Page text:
The schematic diagram put forward to fit the entire scope of the project is shown in Figure 1 and demonstrates the proposed innovation to food fermentation by impacting gene transcription levels of microbial starters using diet-derived epigenetic modifiers. There are a range of diet-derived epigenetic modifiers including bioactive compounds and phytochemicals, which are of health benefits to humans. For example, diet derived short-chain fatty acids are a group of HDAC inhibitors which are known to play a key role in epithelial hemostasis and repair process (14). The research investigating the effect of food and food components on gene transcription, and its role involved in the interaction between host/microbes and the nutritional environment is a well-established research field called “nutrigenomics” (Figure 1A). In this study, we have shown that we can use these dietary epigenetic compounds such as dietary HDACi to alter the microbial phenotypes used in the fermentation process.  We coined the word “nutrifermentics” (Figure 1B) to represent this new field of research. These dietary HDACi could also provide health benefits to consumers, in addition to improving starter microbial cultures in the fermentation process.

This study showed the potential applications of dietary epigenetic compounds in food research. As a proof of concept, it has been shown that epigenetic changes in yeast S. cerevisiae can be induced using dietary compounds resulting in different aromatic profiles in alcoholic fermentation. This opens the exciting possibility of using a non-GMO approach to obtain microbial strains with desirable characteristics for fermented food products with quality attributes catering for consumer’s needs. As a multidisciplinary research with an emphasis on food fermentation and biotechnology, this study will be substantially useful and of broad interest to food microbiologists and biotechnologists who seek for innovative concepts with real-world application potential.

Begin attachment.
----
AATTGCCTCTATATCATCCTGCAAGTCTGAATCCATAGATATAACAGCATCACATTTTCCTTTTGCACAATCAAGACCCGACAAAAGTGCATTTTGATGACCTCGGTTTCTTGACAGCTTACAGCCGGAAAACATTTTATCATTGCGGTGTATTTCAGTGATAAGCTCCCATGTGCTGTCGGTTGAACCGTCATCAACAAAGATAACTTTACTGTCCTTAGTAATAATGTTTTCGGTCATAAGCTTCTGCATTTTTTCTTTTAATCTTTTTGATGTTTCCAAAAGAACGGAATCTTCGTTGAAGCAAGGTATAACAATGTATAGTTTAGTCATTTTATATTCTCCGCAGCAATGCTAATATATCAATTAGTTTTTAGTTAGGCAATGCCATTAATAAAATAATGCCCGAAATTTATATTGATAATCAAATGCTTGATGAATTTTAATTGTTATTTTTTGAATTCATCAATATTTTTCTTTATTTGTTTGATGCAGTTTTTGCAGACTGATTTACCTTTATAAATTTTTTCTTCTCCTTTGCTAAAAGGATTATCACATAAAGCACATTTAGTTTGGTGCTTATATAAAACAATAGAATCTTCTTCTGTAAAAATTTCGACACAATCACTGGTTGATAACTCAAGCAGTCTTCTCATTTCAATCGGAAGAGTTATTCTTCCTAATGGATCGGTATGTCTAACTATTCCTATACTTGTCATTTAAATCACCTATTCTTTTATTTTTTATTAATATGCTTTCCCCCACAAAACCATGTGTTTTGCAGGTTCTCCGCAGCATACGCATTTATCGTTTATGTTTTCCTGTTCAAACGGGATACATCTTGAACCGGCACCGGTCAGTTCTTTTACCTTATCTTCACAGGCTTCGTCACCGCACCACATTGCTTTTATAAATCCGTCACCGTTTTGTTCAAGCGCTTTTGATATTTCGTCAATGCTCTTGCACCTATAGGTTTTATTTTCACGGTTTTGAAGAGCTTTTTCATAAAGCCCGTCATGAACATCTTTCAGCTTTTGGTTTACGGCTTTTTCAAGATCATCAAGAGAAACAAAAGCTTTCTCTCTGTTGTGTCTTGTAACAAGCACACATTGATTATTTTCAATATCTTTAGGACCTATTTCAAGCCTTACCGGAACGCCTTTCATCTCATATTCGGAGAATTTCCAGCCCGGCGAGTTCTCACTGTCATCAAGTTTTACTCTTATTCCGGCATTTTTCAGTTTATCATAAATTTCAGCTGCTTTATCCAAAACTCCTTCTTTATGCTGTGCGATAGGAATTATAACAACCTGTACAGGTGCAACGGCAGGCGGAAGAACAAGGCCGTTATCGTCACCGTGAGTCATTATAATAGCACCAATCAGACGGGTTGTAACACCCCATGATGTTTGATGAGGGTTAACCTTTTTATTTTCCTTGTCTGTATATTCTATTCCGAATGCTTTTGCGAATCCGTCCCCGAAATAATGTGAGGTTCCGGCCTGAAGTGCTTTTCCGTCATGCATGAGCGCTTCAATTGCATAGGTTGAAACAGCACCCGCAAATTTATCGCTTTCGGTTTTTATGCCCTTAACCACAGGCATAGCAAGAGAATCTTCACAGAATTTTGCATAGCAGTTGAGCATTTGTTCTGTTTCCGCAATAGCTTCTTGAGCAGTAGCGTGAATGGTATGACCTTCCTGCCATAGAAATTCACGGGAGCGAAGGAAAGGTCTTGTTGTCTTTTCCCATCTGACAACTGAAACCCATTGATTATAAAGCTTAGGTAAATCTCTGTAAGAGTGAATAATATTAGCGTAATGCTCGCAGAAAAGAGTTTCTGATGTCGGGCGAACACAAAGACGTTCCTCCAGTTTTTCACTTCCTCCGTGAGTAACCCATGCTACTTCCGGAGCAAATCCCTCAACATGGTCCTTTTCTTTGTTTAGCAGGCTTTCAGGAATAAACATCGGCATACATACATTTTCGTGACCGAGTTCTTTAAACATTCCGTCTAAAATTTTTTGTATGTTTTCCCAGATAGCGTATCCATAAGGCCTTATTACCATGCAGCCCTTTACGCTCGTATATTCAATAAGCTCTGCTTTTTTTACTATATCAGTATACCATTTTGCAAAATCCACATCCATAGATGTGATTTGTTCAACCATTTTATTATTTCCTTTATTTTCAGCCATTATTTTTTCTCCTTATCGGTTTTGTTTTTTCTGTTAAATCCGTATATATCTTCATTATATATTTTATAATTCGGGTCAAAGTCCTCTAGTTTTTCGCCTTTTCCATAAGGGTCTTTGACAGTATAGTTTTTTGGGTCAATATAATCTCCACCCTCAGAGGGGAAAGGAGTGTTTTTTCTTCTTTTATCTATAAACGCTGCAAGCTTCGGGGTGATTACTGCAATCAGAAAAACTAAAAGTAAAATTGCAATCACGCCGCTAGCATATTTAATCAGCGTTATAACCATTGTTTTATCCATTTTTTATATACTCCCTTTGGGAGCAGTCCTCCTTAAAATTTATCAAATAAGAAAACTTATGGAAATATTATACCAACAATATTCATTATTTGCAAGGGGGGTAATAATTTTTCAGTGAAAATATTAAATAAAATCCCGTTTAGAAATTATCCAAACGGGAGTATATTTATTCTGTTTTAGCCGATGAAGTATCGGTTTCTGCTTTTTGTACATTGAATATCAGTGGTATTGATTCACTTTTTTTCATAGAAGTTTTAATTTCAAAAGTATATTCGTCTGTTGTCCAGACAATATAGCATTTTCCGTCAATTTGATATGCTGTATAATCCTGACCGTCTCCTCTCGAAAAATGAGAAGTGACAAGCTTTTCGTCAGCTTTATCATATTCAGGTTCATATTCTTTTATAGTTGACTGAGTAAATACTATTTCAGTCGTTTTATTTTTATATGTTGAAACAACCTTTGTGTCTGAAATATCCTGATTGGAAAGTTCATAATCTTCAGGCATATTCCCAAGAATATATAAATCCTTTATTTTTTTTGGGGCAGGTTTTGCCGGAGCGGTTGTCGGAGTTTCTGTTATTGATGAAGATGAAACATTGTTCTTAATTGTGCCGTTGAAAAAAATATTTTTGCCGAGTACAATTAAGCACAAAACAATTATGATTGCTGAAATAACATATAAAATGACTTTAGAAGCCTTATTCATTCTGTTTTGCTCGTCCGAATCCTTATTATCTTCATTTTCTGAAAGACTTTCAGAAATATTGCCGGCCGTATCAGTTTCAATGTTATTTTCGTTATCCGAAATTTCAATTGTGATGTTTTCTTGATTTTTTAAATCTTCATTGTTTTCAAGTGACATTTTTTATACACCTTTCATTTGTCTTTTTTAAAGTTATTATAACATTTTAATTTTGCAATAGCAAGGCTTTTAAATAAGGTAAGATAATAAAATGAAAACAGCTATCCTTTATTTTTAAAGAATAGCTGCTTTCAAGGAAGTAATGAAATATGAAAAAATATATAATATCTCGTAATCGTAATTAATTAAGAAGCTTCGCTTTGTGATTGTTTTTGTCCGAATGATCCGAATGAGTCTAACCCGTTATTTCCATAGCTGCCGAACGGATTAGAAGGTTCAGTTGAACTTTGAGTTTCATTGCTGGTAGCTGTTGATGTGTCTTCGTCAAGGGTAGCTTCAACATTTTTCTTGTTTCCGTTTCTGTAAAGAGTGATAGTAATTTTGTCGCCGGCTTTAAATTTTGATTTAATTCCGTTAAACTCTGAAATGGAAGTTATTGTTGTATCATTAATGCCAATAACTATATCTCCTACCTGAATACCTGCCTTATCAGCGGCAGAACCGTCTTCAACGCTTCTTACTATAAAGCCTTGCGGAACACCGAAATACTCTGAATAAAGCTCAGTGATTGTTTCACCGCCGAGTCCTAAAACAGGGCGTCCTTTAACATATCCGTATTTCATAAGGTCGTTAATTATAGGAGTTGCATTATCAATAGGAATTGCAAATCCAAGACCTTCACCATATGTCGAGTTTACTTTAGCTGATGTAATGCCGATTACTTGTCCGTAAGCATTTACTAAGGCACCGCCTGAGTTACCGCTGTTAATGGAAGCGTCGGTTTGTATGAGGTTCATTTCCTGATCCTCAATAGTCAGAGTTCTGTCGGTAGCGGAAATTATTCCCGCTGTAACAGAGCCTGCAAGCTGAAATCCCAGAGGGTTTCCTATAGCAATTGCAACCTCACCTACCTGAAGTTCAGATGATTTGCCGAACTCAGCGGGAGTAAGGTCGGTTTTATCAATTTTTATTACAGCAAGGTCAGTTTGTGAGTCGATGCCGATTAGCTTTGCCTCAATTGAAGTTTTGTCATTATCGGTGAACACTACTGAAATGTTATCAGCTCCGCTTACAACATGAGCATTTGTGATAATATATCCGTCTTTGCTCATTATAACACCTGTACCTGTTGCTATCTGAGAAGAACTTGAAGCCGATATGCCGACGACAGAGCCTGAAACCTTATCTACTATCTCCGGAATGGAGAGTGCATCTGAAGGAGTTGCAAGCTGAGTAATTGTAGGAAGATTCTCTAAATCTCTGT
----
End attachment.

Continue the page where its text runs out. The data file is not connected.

Read all at: Kong, Y., Olejar, K. J., On, S. L., Winefield, C., Wescombe, P. A., Brennan, C. S., … & Chelikani, V. (2022). Epigenetic Changes in Saccharomyces cerevisiae Alters the Aromatic Profile in Alcoholic Fermentation. Applied and Environmental Microbiology, e01528-22.


Yanzhuo Kong is a PhD student at Lincoln University (Department of Wine, Food & Molecular Biosciences), New Zealand. She is currently working on the field of microbial epigenetics, majorly on Saccharomyces cerevisiae, Lactobacillus acidophilus and other probiotic lactic acid bacteria. Her research covers DNA, RNA, metabolomics as well as the application of these epigenetically modified microorganisms to novel food production.

Venkata Chelikani is a Lecturer at Lincoln University (Department of Wine, Food & Molecular Biosciences), New Zealand. He is a Microbiologist with a strong interest in Nutrigenomics and fermentation. Currently, his laboratory is employing multi-omics approach to understand the epigenetic effect of certain dietary compounds on microorganisms and use the knowledge to epigenetically modify the microorganisms for Biotechnology applications such as fermentation. He is also investigating the role of diet and epigenetics in cellular ageing/immunity using Lactic acid bacteria and yeast as model organisms.